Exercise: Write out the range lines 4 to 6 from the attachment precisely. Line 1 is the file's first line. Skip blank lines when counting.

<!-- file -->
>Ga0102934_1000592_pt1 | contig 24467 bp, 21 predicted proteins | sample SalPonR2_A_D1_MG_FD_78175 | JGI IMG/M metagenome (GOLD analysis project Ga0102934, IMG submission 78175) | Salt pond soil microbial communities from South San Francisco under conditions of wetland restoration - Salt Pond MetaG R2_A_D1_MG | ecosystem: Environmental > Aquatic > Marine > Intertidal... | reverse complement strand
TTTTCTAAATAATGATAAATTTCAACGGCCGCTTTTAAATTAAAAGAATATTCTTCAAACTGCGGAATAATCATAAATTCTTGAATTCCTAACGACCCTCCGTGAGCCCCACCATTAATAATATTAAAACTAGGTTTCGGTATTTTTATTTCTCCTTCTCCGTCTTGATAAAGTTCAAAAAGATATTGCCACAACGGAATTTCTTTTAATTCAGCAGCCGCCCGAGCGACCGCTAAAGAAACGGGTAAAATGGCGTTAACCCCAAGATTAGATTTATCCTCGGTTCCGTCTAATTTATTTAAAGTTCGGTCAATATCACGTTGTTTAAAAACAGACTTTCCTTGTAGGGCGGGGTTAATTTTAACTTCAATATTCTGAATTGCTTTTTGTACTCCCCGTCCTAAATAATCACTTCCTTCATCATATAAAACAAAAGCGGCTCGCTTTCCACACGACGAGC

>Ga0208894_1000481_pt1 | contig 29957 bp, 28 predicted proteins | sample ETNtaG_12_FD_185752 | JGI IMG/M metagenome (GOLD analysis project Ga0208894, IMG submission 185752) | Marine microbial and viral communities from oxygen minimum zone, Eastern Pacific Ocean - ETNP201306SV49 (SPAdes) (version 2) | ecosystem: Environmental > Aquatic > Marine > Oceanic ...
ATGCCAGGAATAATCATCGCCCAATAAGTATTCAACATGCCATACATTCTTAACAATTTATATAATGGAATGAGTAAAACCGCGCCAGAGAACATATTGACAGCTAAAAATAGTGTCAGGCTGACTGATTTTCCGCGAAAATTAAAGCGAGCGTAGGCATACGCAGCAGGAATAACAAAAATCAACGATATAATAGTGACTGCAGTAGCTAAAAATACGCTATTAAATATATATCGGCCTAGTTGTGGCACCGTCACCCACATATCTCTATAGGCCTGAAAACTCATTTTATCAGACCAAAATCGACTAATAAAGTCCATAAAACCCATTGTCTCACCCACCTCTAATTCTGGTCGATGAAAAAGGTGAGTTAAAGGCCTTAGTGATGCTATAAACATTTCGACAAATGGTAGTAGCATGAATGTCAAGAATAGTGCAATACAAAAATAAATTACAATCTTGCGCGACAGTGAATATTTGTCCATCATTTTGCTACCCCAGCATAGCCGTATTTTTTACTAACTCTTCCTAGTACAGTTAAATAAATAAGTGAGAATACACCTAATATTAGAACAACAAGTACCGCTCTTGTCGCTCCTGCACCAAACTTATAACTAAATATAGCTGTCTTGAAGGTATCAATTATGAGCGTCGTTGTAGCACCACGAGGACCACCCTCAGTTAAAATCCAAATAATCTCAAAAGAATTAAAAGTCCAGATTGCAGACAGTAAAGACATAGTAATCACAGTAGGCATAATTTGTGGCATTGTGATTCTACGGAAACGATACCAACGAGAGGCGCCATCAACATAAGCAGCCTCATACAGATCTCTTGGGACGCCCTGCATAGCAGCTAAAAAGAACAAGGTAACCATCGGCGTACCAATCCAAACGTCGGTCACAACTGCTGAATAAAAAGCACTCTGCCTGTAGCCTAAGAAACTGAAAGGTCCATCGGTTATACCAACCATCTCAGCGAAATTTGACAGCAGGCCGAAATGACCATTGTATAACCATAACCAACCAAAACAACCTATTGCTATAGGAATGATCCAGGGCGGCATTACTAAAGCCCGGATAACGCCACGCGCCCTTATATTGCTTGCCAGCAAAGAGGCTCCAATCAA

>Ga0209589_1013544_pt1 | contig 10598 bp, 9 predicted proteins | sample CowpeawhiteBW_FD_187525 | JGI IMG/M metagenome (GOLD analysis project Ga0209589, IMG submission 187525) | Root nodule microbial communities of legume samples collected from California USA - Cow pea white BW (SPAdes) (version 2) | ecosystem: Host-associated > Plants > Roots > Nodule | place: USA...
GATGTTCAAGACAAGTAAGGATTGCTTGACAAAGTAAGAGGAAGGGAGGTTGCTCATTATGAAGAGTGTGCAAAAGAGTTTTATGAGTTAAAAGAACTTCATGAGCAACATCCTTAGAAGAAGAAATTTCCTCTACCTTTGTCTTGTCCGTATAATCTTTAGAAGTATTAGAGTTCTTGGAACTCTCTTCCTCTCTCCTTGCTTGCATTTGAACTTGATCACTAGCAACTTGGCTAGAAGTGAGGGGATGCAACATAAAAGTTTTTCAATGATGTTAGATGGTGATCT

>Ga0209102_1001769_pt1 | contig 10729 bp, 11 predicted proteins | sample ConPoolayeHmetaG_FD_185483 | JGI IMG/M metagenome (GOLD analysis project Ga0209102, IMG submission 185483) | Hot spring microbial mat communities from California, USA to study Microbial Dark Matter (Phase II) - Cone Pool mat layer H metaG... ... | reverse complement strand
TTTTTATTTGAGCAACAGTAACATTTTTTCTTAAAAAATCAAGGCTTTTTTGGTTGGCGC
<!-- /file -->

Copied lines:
ATGCCAGGAATAATCATCGCCCAATAAGTATTCAACATGCCATACATTCTTAACAATTTATATAATGGAATGAGTAAAACCGCGCCAGAGAACATATTGACAGCTAAAAATAGTGTCAGGCTGACTGATTTTCCGCGAAAATTAAAGCGAGCGTAGGCATACGCAGCAGGAATAACAAAAATCAACGATATAATAGTGACTGCAGTAGCTAAAAATACGCTATTAAATATATATCGGCCTAGTTGTGGCACCGTCACCCACATATCTCTATAGGCCTGAAAACTCATTTTATCAGACCAAAATCGACTAATAAAGTCCATAAAACCCATTGTCTCACCCACCTCTAATTCTGGTCGATGAAAAAGGTGAGTTAAAGGCCTTAGTGATGCTATAAACATTTCGACAAATGGTAGTAGCATGAATGTCAAGAATAGTGCAATACAAAAATAAATTACAATCTTGCGCGACAGTGAATATTTGTCCATCATTTTGCTACCCCAGCATAGCCGTATTTTTTACTAACTCTTCCTAGTACAGTTAAATAAATAAGTGAGAATACACCTAATATTAGAACAACAAGTACCGCTCTTGTCGCTCCTGCACCAAACTTATAACTAAATATAGCTGTCTTGAAGGTATCAATTATGAGCGTCGTTGTAGCACCACGAGGACCACCCTCAGTTAAAATCCAAATAATCTCAAAAGAATTAAAAGTCCAGATTGCAGACAGTAAAGACATAGTAATCACAGTAGGCATAATTTGTGGCATTGTGATTCTACGGAAACGATACCAACGAGAGGCGCCATCAACATAAGCAGCCTCATACAGATCTCTTGGGACGCCCTGCATAGCAGCTAAAAAGAACAAGGTAACCATCGGCGTACCAATCCAAACGTCGGTCACAACTGCTGAATAAAAAGCACTCTGCCTGTAGCCTAAGAAACTGAAAGGTCCATCGGTTATACCAACCATCTCAGCGAAATTTGACAGCAGGCCGAAATGACCATTGTATAACCATAACCAACCAAAACAACCTATTGCTATAGGAATGATCCAGGGCGGCATTACTAAAGCCCGGATAACGCCACGCGCCCTTATATTGCTTGCCAGCAAAGAGGCTCCAATCAA

>Ga0209589_1013544_pt1 | contig 10598 bp, 9 predicted proteins | sample CowpeawhiteBW_FD_187525 | JGI IMG/M metagenome (GOLD analysis project Ga0209589, IMG submission 187525) | Root nodule microbial communities of legume samples collected from California USA - Cow pea white BW (SPAdes) (version 2) | ecosystem: Host-associated > Plants > Roots > Nodule | place: USA...
GATGTTCAAGACAAGTAAGGATTGCTTGACAAAGTAAGAGGAAGGGAGGTTGCTCATTATGAAGAGTGTGCAAAAGAGTTTTATGAGTTAAAAGAACTTCATGAGCAACATCCTTAGAAGAAGAAATTTCCTCTACCTTTGTCTTGTCCGTATAATCTTTAGAAGTATTAGAGTTCTTGGAACTCTCTTCCTCTCTCCTTGCTTGCATTTGAACTTGATCACTAGCAACTTGGCTAGAAGTGAGGGGATGCAACATAAAAGTTTTTCAATGATGTTAGATGGTGATCT